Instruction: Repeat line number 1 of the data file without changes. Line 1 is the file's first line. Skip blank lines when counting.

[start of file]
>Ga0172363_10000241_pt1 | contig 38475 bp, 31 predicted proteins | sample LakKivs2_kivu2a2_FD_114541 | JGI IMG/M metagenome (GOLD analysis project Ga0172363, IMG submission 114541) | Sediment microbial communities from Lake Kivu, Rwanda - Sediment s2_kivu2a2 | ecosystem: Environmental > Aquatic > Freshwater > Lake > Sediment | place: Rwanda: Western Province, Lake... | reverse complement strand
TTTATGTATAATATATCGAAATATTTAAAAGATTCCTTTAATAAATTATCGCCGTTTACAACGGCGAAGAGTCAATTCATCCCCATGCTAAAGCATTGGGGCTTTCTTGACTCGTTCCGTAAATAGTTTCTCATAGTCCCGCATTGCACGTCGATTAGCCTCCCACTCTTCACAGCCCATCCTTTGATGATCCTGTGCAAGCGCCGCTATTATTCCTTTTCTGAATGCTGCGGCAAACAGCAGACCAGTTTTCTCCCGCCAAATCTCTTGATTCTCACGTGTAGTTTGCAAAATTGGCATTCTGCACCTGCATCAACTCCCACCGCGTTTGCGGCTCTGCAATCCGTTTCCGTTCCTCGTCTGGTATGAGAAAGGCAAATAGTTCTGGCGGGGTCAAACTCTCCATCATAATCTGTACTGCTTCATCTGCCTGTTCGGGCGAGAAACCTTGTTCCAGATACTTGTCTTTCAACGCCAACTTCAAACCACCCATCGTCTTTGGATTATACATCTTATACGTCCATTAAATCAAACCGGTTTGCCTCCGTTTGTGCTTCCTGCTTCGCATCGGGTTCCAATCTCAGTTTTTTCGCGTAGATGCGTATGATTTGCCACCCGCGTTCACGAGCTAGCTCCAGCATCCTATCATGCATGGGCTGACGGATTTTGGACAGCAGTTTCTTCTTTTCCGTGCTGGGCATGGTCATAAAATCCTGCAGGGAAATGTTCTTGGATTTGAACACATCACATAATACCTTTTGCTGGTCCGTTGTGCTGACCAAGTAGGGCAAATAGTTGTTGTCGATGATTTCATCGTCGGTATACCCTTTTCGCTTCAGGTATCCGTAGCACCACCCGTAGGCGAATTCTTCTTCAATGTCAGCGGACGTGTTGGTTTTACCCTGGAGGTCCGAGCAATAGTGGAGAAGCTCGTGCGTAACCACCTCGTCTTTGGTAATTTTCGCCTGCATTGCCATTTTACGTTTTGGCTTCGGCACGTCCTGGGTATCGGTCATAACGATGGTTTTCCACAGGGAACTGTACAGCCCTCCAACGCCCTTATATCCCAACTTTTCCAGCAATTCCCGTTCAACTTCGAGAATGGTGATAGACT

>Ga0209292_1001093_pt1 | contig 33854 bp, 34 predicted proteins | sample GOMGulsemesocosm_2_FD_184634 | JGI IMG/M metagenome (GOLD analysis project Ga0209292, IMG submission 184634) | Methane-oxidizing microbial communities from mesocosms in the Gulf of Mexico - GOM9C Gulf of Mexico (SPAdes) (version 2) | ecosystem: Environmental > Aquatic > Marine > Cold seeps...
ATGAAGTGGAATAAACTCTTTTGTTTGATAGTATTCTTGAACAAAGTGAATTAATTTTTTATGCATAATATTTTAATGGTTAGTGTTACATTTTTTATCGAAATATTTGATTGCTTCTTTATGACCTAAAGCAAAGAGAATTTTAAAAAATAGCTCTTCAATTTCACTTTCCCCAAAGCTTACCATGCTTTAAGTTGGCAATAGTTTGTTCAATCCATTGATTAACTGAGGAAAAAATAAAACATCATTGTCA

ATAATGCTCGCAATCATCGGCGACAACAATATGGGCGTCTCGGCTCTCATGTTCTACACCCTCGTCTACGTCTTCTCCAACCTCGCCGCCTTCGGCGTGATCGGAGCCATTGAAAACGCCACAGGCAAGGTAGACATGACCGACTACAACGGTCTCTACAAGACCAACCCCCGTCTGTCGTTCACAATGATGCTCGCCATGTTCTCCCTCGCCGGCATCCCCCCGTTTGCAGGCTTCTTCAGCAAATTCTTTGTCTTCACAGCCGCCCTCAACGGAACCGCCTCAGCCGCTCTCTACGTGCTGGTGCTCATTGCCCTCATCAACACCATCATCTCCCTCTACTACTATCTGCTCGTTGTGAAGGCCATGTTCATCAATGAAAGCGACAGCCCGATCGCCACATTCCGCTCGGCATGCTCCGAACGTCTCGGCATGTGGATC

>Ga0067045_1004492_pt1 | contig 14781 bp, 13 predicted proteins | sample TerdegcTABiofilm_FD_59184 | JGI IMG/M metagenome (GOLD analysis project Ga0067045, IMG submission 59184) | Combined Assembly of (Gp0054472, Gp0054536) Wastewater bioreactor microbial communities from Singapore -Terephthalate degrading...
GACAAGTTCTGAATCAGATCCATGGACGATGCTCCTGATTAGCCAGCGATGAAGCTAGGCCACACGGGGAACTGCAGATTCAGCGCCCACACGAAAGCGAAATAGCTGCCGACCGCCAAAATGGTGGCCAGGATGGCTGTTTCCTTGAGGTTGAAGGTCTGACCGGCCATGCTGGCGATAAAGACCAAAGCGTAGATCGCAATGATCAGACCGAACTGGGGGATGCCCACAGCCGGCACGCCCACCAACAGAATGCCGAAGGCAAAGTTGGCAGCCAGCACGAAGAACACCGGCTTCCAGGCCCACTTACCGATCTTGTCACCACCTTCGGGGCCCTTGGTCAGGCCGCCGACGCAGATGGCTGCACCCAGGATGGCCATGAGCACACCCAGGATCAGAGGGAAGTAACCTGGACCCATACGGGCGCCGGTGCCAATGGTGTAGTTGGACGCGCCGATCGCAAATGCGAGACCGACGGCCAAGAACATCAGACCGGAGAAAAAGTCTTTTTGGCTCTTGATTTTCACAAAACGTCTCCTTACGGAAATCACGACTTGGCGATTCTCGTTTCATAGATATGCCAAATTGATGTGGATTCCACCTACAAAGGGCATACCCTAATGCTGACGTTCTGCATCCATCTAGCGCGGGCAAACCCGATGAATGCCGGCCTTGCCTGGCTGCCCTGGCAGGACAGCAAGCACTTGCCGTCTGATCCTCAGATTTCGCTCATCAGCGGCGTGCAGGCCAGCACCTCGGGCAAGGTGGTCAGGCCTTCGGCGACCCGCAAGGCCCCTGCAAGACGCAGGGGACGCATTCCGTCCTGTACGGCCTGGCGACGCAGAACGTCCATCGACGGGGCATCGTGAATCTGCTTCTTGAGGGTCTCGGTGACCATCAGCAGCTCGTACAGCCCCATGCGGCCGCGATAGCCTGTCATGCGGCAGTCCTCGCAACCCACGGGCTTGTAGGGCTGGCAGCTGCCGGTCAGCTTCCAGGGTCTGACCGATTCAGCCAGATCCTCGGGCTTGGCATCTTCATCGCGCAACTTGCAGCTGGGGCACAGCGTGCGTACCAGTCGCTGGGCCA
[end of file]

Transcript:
>Ga0172363_10000241_pt1 | contig 38475 bp, 31 predicted proteins | sample LakKivs2_kivu2a2_FD_114541 | JGI IMG/M metagenome (GOLD analysis project Ga0172363, IMG submission 114541) | Sediment microbial communities from Lake Kivu, Rwanda - Sediment s2_kivu2a2 | ecosystem: Environmental > Aquatic > Freshwater > Lake > Sediment | place: Rwanda: Western Province, Lake... | reverse complement strand